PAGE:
Since it is known that PKA activates the transcription factor CREB  and we found here that PKA is involved in the stimulation of hPepT1 promoter activity by butyrate (Figure 5A), the role of CREB in butyrate-mediated activation of hPepT1 promoter was examined. Figure 7 showed that mutation at CREB+7 binding site reduced butyrate-induced activation of hPepT1 promoter by ∼30%, confirming the involvement of PKA. We have previously shown that the transcription factor Cdx2 plays an important role in leptin-mediated hPepT1 promoter activation  and Cdx2 is known to be activated by butyrate . Here, we tested whether Cdx2 binding is required for butyrate-stimulated hPepT1 promoter activity. Site-directed mutation of individual Cdx2 binding sites were constructed and transfected into Caco2-BBE cells. As shown in Figure 7, mutations of Cdx2 binding sites located at −579 or −262 prevented butyrate-induced increase of hPepT1 promoter activity, whereas mutation at −564 had no effect. To confirm the importance of Cdx2 sites located at −579 or −262, experiment was repeated using 3 different clones and the same results were obtained. It is known that the transcription factor Sp1 has important roles in butyrate-induced activation of several genes  and may be also involved in hPepT1 regulation , . hPepT1 promoter contains four Sp1 binding sites located at −5, −33, −59 and −199. Point mutations of the Sp1 binding sites at −59 and −199 significantly reduced butyrate-induced increase of hPepT1 promoter activity by ∼10% and 5%, respectively, whereas mutations at −5 and −33 did not affect the stimulation of hPepT1 promoter activity by butyrate (Figure 7). Butyrate was previously implicated in the activation of the transcription factor AP1 in human colon cancer cells . We then investigated the role of AP1 in hPepT1 promoter activation by butyrate. As shown in Figure 7, point mutation at the AP1−216 binding site did not affect hPepT1 promoter activation by butyrate.
Caco2-BBE cells were transfected with different constructs of hPepT1 promoter that are point mutated at CREB, Sp1, Cdx2, or AP1 sites. Cells were then treated with 5 mM butyrate for 24 h and luciferase activity relative to hPepT1 promoter activity was measured. Data were normalized by Renilla activity and expressed as fold increase in response to butyrate. Values represent means±S.E. of three determinations. *P<0.05; ***P<0.001.
Together, these results demonstrate that the transcription factors Cdx2 and CREB have crucial roles in the activation of hPepT1 promoter by butyrate. Sp1 might also be involved, albeit to a lesser extent.
Butyrate increases binding of Cdx2 to hPepT1 promoter
To further confirm the importance of Cdx2 in the activation of hPepT1 promoter, we used electrophoretic mobility shift assays (EMSA) to characterize their binding to hPepT1 promoter at Cdx2−579 (Figure 8A) and Cdx2−262 (Figure 8B) binding sites. EMSA were carried out using untreated or butyrate-stimulated Caco2-BBE cell extracts, together with biotin-labeled double-stranded oligonucleotides containing the respective consensus Cdx2 binding sites present in hPepT1 promoter or point-mutated binding sites. Butyrate increased the binding of Cdx2 transcription factors to hPepT1 promoter (Figure 8A and B, Lane 2 vs Lane 1). However, the retardation complexes were not detected in the presence of labeled oligonucleotides containing point mutations at Cdx2−579 and Cdx2 −262 binding sites (Lane 3) or of a 200-fold molar excess of an unlabeled oligonucleotide competitor (Lane 4), indicating that the DNA binding of Cdx2 was sequence-specific. Furthermore, we performed Cdx2 supershift to confirm the binding of Cdx2 to hPepT1 promoter. As shown in Figure 8C, the DNA-protein binding complexes were indeed shifted in the presence of Cdx2 antibody, indicating that Cdx2 bound to hPepT1 promoter.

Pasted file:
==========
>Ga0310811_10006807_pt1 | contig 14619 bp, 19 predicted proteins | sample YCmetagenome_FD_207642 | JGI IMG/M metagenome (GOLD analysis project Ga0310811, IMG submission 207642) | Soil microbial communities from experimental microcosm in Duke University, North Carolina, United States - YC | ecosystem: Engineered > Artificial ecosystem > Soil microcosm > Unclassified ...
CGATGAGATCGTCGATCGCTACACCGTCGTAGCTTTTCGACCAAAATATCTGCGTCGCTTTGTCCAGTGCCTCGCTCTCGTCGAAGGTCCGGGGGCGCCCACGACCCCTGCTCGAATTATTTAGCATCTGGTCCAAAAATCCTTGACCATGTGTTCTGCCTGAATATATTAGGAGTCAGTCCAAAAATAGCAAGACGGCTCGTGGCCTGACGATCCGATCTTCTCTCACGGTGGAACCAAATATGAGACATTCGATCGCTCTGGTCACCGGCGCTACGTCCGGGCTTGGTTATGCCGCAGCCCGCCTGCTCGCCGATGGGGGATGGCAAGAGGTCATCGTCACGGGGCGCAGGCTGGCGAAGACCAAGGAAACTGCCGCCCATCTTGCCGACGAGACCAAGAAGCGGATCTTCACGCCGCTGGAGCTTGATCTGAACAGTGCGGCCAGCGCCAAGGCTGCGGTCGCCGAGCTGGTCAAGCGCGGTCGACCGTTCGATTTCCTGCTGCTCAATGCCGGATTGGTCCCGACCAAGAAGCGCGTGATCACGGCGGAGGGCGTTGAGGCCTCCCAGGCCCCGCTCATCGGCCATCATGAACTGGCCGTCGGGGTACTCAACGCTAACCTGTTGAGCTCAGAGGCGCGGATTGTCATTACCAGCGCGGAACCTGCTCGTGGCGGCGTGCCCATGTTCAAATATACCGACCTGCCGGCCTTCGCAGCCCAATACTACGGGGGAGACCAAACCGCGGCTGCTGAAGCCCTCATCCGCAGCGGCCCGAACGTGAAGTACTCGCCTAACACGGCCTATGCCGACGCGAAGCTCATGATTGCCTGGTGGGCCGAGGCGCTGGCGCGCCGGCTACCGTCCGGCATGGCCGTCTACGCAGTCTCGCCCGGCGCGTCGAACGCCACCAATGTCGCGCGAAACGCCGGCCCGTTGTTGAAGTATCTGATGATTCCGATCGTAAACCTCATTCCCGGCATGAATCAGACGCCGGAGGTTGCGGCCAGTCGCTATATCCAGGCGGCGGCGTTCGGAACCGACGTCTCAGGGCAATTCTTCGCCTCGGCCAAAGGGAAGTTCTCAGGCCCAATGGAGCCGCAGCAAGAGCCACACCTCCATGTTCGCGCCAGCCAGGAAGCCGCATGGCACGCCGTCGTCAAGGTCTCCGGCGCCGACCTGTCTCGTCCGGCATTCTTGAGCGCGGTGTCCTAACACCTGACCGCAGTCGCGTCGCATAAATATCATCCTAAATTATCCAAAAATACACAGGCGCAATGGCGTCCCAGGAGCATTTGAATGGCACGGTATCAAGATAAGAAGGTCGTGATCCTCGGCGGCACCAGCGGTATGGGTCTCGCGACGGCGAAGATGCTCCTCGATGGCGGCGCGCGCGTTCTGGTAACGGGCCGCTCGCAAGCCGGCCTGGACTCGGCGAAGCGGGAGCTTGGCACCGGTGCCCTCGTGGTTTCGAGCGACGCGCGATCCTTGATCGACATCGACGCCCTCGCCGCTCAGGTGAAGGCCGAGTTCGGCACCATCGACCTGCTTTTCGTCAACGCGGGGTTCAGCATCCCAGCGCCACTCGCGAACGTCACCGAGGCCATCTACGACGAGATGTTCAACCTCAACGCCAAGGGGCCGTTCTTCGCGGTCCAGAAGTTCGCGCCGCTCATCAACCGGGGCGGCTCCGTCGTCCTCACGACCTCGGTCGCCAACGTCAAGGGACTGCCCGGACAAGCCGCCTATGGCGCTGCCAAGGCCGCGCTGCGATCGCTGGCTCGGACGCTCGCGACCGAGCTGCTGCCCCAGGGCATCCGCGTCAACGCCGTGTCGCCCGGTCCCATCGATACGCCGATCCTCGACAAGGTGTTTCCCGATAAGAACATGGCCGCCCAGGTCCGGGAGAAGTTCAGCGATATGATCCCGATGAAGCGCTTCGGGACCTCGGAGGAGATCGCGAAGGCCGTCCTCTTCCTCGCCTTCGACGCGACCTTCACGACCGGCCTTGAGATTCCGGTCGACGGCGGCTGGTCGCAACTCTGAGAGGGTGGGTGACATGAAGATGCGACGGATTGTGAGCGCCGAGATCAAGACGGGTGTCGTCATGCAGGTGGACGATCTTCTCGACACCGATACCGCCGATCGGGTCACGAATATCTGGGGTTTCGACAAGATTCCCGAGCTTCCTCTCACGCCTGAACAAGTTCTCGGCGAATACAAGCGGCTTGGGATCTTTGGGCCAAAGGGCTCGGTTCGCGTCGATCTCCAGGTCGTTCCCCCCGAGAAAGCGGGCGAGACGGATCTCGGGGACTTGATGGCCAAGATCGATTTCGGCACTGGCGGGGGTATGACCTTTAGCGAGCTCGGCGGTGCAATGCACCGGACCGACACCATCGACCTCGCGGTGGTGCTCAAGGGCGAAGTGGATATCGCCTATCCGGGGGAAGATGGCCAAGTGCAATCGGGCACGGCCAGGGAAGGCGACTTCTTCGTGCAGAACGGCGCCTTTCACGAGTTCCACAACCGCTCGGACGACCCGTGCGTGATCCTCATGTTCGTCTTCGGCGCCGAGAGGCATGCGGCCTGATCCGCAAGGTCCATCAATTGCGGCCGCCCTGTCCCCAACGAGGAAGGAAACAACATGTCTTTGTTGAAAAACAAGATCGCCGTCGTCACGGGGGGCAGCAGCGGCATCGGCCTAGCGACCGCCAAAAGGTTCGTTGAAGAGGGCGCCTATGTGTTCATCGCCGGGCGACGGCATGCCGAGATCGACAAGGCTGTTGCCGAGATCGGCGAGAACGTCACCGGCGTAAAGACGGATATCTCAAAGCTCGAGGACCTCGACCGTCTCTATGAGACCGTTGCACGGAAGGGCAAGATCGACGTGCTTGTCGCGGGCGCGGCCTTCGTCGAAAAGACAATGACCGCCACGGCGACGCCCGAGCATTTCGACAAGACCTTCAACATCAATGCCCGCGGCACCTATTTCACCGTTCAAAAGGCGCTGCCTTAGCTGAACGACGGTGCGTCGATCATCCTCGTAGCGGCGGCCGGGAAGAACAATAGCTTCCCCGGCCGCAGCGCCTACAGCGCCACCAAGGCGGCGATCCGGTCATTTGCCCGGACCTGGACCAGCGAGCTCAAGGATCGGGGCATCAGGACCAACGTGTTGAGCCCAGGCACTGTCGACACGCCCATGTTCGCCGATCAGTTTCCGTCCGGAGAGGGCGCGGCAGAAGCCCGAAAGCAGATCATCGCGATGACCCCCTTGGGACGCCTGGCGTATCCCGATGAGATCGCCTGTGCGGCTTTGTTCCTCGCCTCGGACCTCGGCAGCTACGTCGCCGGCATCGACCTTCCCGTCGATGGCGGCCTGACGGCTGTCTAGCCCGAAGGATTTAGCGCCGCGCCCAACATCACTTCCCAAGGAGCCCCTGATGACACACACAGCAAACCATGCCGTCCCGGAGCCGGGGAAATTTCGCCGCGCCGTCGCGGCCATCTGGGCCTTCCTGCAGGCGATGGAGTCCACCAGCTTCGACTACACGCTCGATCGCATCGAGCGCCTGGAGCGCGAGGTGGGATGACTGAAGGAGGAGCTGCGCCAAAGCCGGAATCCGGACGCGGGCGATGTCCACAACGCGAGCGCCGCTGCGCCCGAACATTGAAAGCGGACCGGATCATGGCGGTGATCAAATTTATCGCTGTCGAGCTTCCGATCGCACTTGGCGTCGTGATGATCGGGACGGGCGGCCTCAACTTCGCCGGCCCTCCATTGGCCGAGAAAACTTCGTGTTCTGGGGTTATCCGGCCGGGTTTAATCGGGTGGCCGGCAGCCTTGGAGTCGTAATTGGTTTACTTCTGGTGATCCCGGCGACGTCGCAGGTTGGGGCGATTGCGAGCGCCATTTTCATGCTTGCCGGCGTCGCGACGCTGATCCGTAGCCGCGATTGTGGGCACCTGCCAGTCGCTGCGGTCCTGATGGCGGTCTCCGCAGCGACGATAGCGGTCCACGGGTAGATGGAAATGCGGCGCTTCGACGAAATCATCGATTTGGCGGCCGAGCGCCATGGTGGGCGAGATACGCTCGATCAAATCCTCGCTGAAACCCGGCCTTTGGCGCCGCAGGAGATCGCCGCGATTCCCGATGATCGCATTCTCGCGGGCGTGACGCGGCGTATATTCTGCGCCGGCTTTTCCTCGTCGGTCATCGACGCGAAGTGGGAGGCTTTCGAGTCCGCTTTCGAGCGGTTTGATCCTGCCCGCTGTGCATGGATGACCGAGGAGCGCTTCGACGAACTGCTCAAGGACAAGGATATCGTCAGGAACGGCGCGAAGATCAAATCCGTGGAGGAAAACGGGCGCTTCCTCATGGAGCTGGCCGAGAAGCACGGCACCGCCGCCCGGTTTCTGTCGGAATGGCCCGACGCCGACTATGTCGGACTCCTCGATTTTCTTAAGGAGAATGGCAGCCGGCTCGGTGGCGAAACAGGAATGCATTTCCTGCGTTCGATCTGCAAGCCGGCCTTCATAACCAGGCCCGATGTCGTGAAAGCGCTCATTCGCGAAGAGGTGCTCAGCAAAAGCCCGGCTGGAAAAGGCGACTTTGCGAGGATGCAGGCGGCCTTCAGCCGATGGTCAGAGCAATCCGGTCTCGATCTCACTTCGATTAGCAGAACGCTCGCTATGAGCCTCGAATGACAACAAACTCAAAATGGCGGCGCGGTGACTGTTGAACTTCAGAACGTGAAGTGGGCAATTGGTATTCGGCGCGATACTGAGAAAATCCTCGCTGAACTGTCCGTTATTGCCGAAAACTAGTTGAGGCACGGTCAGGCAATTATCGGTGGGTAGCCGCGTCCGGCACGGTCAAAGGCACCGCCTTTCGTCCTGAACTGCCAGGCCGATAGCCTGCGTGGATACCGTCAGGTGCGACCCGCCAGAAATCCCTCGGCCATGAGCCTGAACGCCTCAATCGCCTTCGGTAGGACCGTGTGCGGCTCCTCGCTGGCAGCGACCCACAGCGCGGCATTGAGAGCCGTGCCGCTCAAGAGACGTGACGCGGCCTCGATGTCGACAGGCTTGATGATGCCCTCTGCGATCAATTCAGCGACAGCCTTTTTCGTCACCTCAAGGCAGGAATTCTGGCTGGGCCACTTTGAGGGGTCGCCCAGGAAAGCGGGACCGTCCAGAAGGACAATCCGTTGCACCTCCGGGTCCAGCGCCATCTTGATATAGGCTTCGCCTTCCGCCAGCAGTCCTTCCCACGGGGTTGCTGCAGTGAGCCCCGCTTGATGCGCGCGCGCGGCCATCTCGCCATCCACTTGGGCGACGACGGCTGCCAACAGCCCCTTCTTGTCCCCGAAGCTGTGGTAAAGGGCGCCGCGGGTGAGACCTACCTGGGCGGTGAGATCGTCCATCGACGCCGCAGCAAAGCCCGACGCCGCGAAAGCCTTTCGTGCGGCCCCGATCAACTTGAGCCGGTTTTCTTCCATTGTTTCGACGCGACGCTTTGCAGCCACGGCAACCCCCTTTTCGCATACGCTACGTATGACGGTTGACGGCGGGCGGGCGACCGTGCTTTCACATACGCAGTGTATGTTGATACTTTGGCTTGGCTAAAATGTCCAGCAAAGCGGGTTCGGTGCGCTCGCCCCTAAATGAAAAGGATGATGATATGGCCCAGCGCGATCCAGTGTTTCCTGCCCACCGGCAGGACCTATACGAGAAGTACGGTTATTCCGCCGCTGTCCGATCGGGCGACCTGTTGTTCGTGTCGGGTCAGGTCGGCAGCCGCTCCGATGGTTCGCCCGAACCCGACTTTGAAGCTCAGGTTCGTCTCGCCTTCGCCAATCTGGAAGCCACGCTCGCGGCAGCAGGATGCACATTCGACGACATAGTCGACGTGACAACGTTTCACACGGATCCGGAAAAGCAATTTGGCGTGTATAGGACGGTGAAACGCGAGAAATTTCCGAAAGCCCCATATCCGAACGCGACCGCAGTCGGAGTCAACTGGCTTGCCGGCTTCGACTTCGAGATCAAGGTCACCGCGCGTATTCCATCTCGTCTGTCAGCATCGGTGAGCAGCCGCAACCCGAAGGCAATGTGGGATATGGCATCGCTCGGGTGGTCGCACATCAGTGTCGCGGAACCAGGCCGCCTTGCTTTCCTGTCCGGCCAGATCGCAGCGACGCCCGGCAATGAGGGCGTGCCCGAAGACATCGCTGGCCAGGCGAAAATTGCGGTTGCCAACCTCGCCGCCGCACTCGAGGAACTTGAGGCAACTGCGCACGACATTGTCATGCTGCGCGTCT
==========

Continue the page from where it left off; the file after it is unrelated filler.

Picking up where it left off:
A, B, C) Caco2-BBE cells were stimulated or not with 5 mM butyrate for 24 h and EMSA were performed using A) Cdx2−579 or B) Cdx2−262 specific probe. Specificity of complexes was assessed using mutated probe or a 200-fold excess of unlabelled probe. C) Supershift experiments using Cdx2 antibody. D) Soluble chromatin was prepared from Caco2-BBE cells treated with 5 mM butyrate (+) or vehicle (−) for 24 h. Protein-bound DNA complexes were immunoprecipitated with antibodies against Cdx2. After cross-link reversal, the purified DNA was amplified with primers specific for Cdx2−579 and Cdx2−262 binding sites.
Collectively, these results confirm the binding of Cdx2 to hPepT1 promoter upon butyrate stimulation.
In vivo analysis of the putative Cdx2−579 and Cdx2−262 binding sites in untreated and butyrate-treated Caco2-BBE cells
Since Cdx2 plays a critical role in butyrate-induced hPepT1 expression, we performed a chromatin immunoprecipitation analysis (ChiP) to confirm that Cdx2 binds to hPepT1 promoter. Protein-DNA complexes from butyrate-stimulated or un-stimulated Caco2-BBE cells were cross-linked and immunoprecipitated with anti-Cdx2 antibodies. The precipitates were then PCR-amplified with primers specific to each of the Cdx2 binding sites (−579, −262). Our results showed that Cdx2 binds to its putative sites (−579, −262) in butyrate-stimulated cells but not in un-stimulated cells (Figure 8D).